However, because there is so much going on in such a short book (microaggressions from the cheerleading squad, a boy who won’t take no for an answer, Bebe’s complicated relationship with her parents), the development of a romantic relationship between Annie and Bebe happens much too quickly. I think the book would have benefitted from a third act reveal rather than where it does happen within the story.
While I was not a fan of the side characters, I thought they were realistic. The ways in which they approached Bebe and her trans identity felt (unfortunately) accurate to both the age group and the overall way Bebe’s identity was handled by in-book characters. I really came around to both the squad and Bebe’s parents, though I wish we had gotten more of Bebe standing up to her family about them making her transition contingent upon her maintaining good grades. I would have much preferred that over the third antagonist of the boy who continuously asked her out. His characterization felt over the top and unnecessary in a story that really did have quite a bit of careful nuance.
I’m a terrible tiebreaker because I think both Laura and Veronica are right! This book, overall, was good and enjoyable, but it was too short to give satisfying conclusions for everything it brought up.
Title/Author: Lord of the White Hell Book One by Ginn Hale
Summary: World-building expert Ginn Hale has crafted a six-book M/M Fantasy Romance series made up of three duologies all set in the world of Cadeleon. Each story centers around a gay couple finding love while battling those who would do them, or their country, harm.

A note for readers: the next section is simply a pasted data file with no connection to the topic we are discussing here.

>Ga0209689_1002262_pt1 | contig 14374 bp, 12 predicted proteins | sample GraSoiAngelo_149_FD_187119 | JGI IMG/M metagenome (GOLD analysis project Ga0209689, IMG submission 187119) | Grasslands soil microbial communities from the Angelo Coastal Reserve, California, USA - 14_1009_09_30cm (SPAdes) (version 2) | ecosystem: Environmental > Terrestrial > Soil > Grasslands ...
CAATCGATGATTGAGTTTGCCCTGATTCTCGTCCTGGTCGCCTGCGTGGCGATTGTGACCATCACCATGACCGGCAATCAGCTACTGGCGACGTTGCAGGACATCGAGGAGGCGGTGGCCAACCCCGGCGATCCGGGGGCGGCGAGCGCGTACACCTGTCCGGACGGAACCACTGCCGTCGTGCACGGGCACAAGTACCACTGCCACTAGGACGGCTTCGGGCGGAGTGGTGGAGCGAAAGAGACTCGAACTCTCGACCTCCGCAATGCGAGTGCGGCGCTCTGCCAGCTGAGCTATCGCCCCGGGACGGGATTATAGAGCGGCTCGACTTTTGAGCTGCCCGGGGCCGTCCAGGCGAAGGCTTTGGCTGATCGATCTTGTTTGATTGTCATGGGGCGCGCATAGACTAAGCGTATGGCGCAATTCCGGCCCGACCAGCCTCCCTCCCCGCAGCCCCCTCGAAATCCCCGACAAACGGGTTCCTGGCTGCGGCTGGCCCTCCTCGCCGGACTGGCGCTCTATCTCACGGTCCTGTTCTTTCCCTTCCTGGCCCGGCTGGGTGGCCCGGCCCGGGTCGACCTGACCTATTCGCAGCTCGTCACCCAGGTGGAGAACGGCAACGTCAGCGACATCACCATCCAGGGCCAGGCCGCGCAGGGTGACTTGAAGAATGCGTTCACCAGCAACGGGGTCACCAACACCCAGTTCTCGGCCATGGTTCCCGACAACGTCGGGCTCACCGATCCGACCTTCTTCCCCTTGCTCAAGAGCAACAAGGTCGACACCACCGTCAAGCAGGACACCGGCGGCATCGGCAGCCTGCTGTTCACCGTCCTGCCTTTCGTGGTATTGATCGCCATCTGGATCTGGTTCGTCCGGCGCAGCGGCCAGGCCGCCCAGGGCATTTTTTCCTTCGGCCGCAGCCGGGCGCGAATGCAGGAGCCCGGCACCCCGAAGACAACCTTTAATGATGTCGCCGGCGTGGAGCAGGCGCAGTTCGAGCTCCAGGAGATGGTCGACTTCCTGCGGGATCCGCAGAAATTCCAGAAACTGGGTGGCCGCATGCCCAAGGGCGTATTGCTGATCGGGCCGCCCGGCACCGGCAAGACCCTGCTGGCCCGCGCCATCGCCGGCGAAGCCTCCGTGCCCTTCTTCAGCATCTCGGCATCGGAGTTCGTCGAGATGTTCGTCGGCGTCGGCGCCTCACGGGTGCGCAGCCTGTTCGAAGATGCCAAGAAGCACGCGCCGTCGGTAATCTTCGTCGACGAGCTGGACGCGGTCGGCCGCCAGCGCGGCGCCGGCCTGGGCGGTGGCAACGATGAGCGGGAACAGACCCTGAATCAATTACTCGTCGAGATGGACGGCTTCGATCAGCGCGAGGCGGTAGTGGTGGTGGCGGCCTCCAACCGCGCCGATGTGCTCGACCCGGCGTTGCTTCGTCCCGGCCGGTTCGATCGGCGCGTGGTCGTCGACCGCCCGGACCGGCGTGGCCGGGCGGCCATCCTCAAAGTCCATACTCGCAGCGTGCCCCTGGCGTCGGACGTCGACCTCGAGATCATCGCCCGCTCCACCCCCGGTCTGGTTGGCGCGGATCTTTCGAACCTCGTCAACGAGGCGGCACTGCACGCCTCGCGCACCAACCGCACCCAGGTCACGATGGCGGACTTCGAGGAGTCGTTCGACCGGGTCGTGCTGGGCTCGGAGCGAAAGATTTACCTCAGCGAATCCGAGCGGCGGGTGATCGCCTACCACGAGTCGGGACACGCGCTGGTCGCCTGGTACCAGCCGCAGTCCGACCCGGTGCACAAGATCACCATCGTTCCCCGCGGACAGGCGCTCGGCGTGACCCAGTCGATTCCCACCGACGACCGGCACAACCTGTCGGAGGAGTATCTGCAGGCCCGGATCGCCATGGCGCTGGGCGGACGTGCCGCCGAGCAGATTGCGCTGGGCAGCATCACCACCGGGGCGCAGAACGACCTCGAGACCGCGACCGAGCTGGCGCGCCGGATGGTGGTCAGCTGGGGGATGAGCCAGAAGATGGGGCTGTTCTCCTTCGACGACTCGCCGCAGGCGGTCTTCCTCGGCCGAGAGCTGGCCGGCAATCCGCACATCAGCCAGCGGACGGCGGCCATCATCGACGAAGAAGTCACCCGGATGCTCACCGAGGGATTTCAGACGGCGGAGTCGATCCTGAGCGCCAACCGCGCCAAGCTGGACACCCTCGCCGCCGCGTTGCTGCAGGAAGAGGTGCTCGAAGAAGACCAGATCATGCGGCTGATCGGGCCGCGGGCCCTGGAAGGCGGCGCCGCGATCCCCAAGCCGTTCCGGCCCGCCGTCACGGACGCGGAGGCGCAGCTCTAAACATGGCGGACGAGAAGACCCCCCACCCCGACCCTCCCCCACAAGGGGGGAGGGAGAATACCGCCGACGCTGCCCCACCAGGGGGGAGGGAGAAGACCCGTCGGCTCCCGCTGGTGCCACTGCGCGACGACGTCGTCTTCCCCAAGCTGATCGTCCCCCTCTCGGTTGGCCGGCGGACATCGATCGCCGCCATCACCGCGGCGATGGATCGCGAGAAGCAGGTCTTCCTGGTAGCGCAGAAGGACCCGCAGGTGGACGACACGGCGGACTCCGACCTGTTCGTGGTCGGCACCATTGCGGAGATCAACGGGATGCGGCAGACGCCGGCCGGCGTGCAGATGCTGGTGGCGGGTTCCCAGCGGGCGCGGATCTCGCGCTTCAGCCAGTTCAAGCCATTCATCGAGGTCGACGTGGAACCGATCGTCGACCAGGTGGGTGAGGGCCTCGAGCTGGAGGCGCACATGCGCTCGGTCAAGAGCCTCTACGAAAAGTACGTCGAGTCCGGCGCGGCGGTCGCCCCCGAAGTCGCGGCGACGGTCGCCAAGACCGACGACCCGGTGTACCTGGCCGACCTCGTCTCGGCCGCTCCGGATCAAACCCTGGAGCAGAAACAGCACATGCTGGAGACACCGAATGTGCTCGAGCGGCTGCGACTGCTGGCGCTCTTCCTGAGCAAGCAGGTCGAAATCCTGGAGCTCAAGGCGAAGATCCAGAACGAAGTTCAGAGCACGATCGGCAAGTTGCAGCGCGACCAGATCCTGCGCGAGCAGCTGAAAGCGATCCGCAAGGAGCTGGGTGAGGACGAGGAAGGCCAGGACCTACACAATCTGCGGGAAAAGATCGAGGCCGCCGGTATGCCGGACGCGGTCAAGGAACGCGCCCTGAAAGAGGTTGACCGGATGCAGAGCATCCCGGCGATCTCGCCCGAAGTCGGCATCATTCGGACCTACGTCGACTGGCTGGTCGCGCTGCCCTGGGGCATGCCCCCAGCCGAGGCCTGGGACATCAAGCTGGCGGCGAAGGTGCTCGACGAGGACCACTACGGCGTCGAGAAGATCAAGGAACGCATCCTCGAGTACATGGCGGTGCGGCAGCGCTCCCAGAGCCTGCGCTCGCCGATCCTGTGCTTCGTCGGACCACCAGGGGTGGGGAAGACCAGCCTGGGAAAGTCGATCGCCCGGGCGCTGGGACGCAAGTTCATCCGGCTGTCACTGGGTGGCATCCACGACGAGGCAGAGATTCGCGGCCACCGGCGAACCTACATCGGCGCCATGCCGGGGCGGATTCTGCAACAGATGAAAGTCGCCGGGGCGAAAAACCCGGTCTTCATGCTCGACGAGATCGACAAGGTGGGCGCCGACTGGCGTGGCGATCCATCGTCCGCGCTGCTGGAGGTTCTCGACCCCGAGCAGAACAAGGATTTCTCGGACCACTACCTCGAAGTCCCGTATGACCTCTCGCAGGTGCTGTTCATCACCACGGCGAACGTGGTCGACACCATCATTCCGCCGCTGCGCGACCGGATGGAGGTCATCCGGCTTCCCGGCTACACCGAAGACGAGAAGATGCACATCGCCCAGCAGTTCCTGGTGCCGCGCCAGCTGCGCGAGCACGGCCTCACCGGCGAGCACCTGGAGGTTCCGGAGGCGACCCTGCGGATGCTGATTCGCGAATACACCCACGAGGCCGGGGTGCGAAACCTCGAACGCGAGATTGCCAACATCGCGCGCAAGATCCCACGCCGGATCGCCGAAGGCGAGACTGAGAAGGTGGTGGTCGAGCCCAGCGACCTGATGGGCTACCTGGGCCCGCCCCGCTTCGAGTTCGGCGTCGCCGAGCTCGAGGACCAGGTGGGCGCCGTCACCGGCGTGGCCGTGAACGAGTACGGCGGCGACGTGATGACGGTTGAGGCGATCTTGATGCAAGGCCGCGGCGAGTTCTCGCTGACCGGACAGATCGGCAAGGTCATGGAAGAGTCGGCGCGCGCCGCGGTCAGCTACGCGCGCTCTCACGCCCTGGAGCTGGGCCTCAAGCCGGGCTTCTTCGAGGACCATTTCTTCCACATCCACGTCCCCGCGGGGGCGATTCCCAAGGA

Lord of the White Hell - Kiram, a mechanist prodigy, becomes the first Haldiim ever admitted to the prestigious Sagrada Academy, where he is thrown into a world of power, superstition, and swordplay. He unexpectedly finds himself befriended by Javier, wielder of the White Hell, and a dangerous friend who may become more than a friend.
Champion of the Scarlet Wolf - After leaving the Sagrada Acedemy, Elezar has become infamous in dueling circles. When a violent death outside the ring marks Elezar as a wanted man he runs to the far northern wilds of Labara, where creatures of myth and witchcraft lurk in dark woods and prowl the winding streets.
Master of Restless Shadows - Master Physician Narsi is intent upon keeping the youthful oath he made to a troubled writer. But in the decade since Narsi gave his pledge, Atreau has grown to a man renowned for bawdy operas and engaging in scandalous affairs. What no one knows is the secret role Atreau plays as spymaster for the Duke of Rauma.
Series/Standalone: Cadeleonian Series: 6 Books by Ginn Hale. The sixth and final book was published last year so this series is now complete!
Book Format: eBook